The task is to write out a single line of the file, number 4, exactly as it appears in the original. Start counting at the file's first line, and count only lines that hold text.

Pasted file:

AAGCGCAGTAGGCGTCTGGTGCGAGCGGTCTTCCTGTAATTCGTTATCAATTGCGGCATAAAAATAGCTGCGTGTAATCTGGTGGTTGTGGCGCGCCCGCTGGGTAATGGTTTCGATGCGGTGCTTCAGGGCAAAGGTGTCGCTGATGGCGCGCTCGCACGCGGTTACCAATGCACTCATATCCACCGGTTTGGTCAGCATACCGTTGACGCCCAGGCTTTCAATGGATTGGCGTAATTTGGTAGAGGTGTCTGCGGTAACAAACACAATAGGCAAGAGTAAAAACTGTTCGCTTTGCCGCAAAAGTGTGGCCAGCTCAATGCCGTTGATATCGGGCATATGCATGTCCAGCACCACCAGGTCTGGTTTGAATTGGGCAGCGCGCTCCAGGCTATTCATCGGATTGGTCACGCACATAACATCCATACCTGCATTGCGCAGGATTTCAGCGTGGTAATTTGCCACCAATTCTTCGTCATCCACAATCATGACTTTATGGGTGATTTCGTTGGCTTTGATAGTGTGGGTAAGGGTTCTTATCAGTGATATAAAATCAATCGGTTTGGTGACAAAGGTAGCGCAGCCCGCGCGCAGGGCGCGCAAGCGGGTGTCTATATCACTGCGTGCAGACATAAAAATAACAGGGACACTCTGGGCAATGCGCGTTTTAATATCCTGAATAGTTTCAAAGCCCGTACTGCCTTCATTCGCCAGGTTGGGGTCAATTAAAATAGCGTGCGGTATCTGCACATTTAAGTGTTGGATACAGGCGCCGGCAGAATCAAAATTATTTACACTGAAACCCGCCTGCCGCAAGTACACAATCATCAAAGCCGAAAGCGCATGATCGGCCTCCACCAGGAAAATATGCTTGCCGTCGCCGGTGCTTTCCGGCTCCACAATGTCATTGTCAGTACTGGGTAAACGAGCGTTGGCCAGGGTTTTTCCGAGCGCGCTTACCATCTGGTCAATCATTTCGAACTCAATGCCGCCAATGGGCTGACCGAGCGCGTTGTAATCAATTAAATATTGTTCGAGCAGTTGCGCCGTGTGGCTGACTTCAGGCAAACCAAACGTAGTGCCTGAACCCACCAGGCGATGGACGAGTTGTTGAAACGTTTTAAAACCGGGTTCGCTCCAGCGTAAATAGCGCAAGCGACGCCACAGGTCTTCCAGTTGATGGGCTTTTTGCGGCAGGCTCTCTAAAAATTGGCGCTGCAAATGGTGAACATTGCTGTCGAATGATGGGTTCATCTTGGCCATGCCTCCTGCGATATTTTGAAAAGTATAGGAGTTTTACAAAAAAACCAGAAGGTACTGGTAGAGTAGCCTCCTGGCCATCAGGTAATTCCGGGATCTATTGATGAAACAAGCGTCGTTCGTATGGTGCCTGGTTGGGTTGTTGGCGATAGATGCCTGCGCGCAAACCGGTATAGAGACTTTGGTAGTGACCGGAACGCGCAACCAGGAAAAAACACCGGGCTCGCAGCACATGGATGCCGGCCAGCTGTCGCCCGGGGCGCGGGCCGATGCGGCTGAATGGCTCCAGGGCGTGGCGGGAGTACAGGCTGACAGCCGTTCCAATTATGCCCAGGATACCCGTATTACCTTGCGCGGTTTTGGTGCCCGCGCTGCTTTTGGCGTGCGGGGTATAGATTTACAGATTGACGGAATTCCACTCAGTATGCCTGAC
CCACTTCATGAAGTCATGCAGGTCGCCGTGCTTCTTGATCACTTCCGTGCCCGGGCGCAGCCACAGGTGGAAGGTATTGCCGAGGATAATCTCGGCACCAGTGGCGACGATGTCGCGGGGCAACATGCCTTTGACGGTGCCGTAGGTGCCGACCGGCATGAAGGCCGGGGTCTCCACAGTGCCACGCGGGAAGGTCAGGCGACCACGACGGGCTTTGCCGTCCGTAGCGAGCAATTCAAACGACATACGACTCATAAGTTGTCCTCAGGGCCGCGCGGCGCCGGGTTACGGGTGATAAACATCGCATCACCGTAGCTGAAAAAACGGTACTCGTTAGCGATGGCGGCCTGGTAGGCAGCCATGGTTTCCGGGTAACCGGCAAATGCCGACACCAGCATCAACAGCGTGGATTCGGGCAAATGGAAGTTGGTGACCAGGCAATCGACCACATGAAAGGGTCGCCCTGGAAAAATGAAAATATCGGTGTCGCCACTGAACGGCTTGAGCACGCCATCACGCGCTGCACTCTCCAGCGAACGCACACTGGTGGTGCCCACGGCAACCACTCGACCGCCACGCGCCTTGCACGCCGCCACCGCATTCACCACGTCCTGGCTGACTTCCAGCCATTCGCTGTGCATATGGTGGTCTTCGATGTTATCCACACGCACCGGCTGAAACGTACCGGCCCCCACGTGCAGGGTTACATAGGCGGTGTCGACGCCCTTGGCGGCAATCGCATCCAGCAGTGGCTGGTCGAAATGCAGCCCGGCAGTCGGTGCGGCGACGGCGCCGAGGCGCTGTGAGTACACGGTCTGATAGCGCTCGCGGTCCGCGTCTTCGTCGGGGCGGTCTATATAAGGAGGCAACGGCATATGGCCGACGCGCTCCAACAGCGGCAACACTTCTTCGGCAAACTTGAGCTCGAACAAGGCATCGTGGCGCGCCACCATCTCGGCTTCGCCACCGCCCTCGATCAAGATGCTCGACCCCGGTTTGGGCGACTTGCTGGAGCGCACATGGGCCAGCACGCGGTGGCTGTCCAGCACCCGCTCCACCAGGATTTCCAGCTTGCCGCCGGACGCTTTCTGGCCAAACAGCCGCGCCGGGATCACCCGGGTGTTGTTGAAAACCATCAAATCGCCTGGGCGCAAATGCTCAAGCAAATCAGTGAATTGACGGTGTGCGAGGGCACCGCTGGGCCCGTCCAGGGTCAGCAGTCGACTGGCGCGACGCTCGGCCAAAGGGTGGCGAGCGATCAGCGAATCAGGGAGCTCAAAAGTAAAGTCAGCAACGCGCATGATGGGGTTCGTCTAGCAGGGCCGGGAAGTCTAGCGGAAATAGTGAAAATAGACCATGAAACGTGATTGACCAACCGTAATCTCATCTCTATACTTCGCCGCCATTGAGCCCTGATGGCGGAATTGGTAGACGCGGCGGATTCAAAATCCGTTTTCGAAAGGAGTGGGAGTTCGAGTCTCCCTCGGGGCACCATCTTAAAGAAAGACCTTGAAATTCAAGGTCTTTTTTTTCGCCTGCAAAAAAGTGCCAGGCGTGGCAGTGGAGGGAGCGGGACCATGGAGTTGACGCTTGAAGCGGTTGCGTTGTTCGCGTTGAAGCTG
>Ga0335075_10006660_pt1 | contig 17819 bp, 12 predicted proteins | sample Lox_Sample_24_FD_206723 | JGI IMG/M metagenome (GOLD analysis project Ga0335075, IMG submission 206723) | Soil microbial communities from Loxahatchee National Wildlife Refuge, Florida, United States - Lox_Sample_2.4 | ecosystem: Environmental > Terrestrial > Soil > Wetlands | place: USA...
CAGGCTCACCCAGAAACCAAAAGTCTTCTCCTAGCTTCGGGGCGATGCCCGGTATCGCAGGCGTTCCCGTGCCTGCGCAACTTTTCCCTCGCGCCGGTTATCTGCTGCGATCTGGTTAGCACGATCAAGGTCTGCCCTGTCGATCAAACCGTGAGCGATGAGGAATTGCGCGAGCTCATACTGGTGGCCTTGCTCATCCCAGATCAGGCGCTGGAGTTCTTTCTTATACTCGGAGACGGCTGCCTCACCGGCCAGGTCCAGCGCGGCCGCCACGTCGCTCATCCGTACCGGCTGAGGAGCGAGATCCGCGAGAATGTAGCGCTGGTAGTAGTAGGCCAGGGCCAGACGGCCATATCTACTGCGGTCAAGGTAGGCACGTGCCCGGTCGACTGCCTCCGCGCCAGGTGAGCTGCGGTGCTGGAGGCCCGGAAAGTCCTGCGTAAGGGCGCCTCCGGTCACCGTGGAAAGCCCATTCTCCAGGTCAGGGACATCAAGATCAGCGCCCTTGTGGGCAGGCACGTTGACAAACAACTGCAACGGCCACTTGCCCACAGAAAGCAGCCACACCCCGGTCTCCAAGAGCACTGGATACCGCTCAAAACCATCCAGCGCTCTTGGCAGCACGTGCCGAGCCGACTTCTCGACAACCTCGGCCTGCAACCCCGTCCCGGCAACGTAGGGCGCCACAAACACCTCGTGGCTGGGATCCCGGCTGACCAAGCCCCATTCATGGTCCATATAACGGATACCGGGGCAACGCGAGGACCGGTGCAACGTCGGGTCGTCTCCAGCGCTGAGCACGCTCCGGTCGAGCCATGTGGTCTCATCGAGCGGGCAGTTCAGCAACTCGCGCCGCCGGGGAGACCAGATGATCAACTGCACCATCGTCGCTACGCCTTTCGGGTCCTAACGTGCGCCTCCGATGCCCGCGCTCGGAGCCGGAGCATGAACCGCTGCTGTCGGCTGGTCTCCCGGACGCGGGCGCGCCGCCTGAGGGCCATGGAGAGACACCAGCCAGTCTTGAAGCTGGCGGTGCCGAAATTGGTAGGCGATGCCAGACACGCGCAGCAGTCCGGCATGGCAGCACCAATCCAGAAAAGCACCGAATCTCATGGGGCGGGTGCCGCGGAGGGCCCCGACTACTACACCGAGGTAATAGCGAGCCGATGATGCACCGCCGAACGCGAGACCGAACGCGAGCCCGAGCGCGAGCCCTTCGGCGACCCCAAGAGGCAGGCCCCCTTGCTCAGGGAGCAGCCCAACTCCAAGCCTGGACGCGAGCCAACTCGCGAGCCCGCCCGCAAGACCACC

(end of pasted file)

CAGGCTCACCCAGAAACCAAAAGTCTTCTCCTAGCTTCGGGGCGATGCCCGGTATCGCAGGCGTTCCCGTGCCTGCGCAACTTTTCCCTCGCGCCGGTTATCTGCTGCGATCTGGTTAGCACGATCAAGGTCTGCCCTGTCGATCAAACCGTGAGCGATGAGGAATTGCGCGAGCTCATACTGGTGGCCTTGCTCATCCCAGATCAGGCGCTGGAGTTCTTTCTTATACTCGGAGACGGCTGCCTCACCGGCCAGGTCCAGCGCGGCCGCCACGTCGCTCATCCGTACCGGCTGAGGAGCGAGATCCGCGAGAATGTAGCGCTGGTAGTAGTAGGCCAGGGCCAGACGGCCATATCTACTGCGGTCAAGGTAGGCACGTGCCCGGTCGACTGCCTCCGCGCCAGGTGAGCTGCGGTGCTGGAGGCCCGGAAAGTCCTGCGTAAGGGCGCCTCCGGTCACCGTGGAAAGCCCATTCTCCAGGTCAGGGACATCAAGATCAGCGCCCTTGTGGGCAGGCACGTTGACAAACAACTGCAACGGCCACTTGCCCACAGAAAGCAGCCACACCCCGGTCTCCAAGAGCACTGGATACCGCTCAAAACCATCCAGCGCTCTTGGCAGCACGTGCCGAGCCGACTTCTCGACAACCTCGGCCTGCAACCCCGTCCCGGCAACGTAGGGCGCCACAAACACCTCGTGGCTGGGATCCCGGCTGACCAAGCCCCATTCATGGTCCATATAACGGATACCGGGGCAACGCGAGGACCGGTGCAACGTCGGGTCGTCTCCAGCGCTGAGCACGCTCCGGTCGAGCCATGTGGTCTCATCGAGCGGGCAGTTCAGCAACTCGCGCCGCCGGGGAGACCAGATGATCAACTGCACCATCGTCGCTACGCCTTTCGGGTCCTAACGTGCGCCTCCGATGCCCGCGCTCGGAGCCGGAGCATGAACCGCTGCTGTCGGCTGGTCTCCCGGACGCGGGCGCGCCGCCTGAGGGCCATGGAGAGACACCAGCCAGTCTTGAAGCTGGCGGTGCCGAAATTGGTAGGCGATGCCAGACACGCGCAGCAGTCCGGCATGGCAGCACCAATCCAGAAAAGCACCGAATCTCATGGGGCGGGTGCCGCGGAGGGCCCCGACTACTACACCGAGGTAATAGCGAGCCGATGATGCACCGCCGAACGCGAGACCGAACGCGAGCCCGAGCGCGAGCCCTTCGGCGACCCCAAGAGGCAGGCCCCCTTGCTCAGGGAGCAGCCCAACTCCAAGCCTGGACGCGAGCCAACTCGCGAGCCCGCCCGCAAGACCACC